The way it's designed I can't really get at it to clean it with emery cloth or anything. I have some electrical contact cleaner I'm going to try. But aside from that and also with a view to the future, what do you guys use for that kind of application? Some kind of grease like product that would prevent corrosion but conduct electricity would seem to be what I need. Any products to recommend?
After you get it to work OK Slide a piece of proper sized shrink over it and use heat gun to shrink. This is a permanent cure to keep moisture out. There is also shrink tape available. WW
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On Mon, 20 Jan 2014 07:08:42 -0800 (PST), " snipped-for-privacy@optonline.net"

Not even if you disassemble it more than you want to?

I don't know any names, but auto parts stores have this. A few years ago, Pep Boys had a display right on the parts counter of 4 or 5 stacks of small containers of various greases. One is the one you want, and t he labels make it clear. If they don't have the tiny size, which is probably big enough, they surey have the next size up. Bulb grease, like Ralph says, but I agree with you. It doesn't have to go between a bulb and a socket. It can surround the metal parts of a faulty connector. Hmmm. Maybe the smallest size won't be enough, although I think it will be.
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On 1/20/2014 9:08 AM, snipped-for-privacy@optonline.net wrote:

Is the wire-to-contact a good connection? Probably is.
Possibilities for cleaning the contact include real small file (needle file) or sharp surface (nail ground to be a chisel?).
Is there enough spring tension to keep the contacts together - bend a contact?
If you get a good contact a little dielectric grease can keep water and other deteriorating agents out.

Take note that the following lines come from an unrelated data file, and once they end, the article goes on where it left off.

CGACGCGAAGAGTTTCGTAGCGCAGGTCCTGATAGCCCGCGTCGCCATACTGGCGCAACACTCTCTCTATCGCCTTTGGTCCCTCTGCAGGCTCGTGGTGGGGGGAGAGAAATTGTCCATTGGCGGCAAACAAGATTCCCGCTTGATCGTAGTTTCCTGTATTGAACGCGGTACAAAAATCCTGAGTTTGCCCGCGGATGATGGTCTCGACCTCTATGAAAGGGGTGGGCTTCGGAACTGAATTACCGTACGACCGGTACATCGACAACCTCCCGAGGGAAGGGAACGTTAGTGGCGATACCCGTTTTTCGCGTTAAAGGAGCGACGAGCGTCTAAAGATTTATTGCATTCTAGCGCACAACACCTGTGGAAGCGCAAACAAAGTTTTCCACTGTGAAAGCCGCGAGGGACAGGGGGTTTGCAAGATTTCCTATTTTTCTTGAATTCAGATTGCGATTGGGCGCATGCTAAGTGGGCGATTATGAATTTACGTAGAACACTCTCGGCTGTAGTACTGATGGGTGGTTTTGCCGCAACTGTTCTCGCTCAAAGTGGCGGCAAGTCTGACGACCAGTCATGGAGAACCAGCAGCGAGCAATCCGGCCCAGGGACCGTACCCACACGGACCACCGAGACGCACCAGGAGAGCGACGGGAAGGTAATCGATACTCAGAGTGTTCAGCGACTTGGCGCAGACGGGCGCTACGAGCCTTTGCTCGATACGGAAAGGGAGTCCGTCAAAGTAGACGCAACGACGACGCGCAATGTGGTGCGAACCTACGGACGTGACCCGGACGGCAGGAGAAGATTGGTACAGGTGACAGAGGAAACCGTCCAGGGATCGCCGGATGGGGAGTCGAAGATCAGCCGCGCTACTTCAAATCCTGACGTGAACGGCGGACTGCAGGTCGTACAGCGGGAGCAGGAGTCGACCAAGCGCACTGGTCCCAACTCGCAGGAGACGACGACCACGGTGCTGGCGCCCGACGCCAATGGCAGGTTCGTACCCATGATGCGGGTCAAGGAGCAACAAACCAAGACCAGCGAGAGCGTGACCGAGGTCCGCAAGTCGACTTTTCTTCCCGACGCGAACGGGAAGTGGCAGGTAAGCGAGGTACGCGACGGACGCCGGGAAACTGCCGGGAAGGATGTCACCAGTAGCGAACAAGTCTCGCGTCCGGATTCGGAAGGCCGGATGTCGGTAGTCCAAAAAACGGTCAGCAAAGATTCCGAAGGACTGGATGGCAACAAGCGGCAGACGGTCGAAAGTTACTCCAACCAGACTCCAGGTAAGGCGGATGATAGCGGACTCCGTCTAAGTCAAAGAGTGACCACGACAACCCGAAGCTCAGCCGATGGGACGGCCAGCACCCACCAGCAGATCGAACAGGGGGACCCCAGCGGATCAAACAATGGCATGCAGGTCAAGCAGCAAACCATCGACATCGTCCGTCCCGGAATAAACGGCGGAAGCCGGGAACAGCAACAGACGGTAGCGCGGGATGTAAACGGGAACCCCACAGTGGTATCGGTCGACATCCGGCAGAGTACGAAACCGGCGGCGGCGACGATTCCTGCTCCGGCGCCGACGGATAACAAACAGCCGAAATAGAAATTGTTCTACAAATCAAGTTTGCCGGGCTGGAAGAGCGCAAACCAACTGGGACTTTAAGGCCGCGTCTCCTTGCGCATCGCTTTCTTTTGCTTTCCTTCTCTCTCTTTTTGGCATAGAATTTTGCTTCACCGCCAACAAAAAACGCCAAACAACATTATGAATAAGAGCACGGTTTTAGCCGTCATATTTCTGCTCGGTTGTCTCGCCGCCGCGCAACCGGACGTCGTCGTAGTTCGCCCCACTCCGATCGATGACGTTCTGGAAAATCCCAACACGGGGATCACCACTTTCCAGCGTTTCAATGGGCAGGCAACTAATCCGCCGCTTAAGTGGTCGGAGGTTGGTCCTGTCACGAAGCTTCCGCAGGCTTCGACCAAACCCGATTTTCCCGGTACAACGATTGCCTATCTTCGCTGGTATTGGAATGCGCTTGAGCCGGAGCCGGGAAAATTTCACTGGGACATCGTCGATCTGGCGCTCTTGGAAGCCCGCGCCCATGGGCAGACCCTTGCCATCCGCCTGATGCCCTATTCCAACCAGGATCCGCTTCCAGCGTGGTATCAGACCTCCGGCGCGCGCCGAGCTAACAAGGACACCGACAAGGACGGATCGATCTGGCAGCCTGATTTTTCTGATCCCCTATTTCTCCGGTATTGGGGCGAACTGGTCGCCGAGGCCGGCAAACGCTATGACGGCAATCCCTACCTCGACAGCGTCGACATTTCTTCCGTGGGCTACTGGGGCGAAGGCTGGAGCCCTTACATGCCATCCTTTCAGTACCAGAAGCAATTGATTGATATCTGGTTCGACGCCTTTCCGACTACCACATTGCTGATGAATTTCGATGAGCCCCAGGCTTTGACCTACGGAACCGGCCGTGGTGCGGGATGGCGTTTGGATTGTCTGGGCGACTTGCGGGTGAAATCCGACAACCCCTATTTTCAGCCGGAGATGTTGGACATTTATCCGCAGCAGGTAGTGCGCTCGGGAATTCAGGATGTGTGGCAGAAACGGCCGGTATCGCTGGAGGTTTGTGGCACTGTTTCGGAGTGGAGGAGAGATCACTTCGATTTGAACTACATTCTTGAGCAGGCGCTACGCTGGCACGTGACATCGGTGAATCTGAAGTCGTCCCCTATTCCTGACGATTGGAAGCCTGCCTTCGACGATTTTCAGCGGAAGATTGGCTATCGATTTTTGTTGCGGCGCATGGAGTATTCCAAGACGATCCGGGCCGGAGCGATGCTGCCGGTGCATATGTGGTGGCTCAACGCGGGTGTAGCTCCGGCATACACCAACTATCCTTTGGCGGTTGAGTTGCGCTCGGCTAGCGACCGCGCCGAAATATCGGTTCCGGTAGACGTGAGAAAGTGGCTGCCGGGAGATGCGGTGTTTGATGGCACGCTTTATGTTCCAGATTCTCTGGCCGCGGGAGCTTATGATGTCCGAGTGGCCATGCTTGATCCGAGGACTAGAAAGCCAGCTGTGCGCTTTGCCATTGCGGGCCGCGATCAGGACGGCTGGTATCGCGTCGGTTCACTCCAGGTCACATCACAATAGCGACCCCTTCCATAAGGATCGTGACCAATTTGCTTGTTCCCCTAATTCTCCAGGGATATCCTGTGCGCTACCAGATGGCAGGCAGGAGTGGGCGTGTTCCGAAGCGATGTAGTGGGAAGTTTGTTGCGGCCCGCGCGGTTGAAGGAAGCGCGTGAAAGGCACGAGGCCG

The only goo that I know of that is supposed to conduct is Stabilant 22. Spendy, and I don't know if it is still around.
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conductive connection. I used to use it on computer chips on socketed motherboards. and "spendy" hardly described it!!!!!! A little went a long way when diluted in alcohol and applied with a fine syringe, but you still flinched when you wasted a drop!!
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Trader4-
I agree with Bud. Grease may prevent future problems, but it won't fix a bad connection.
You need to determine exactly where the bad connection is. It could be a quick-disconnect that is sprung, or it could be a defective crimp where the terminal attaches to a wire.
Fred
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Fred McKenzie wrote:

Stabilant was developed by my college buddy from the 1950s, William M.D. "Mike" Wright.
It's still being produced and sold:
http://www.stabilant.com/bccomp.htm
Jeff
Jeffry Wisnia (W1BSV + Brass Rat '57 EE) The speed of light is 1.8*10^12 furlongs per fortnight.

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On 1/23/2014 2:13 PM, Jeff Wisnia wrote:

Of course, a conductant is _not_ what OP wants here in all likelihood. Virtually all current connectors include both terminals any more so if fill it up w/ a conductor he'll short them out for sure. The days of the old single-wire "hot" bulb connector w/ chassis ground are long gone.
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Any conduction taking place, is a very small distance. It will not out short out connections. Never fooled much with stabilant. What you get is a highly diluted solution, mostly alcohol.
Greg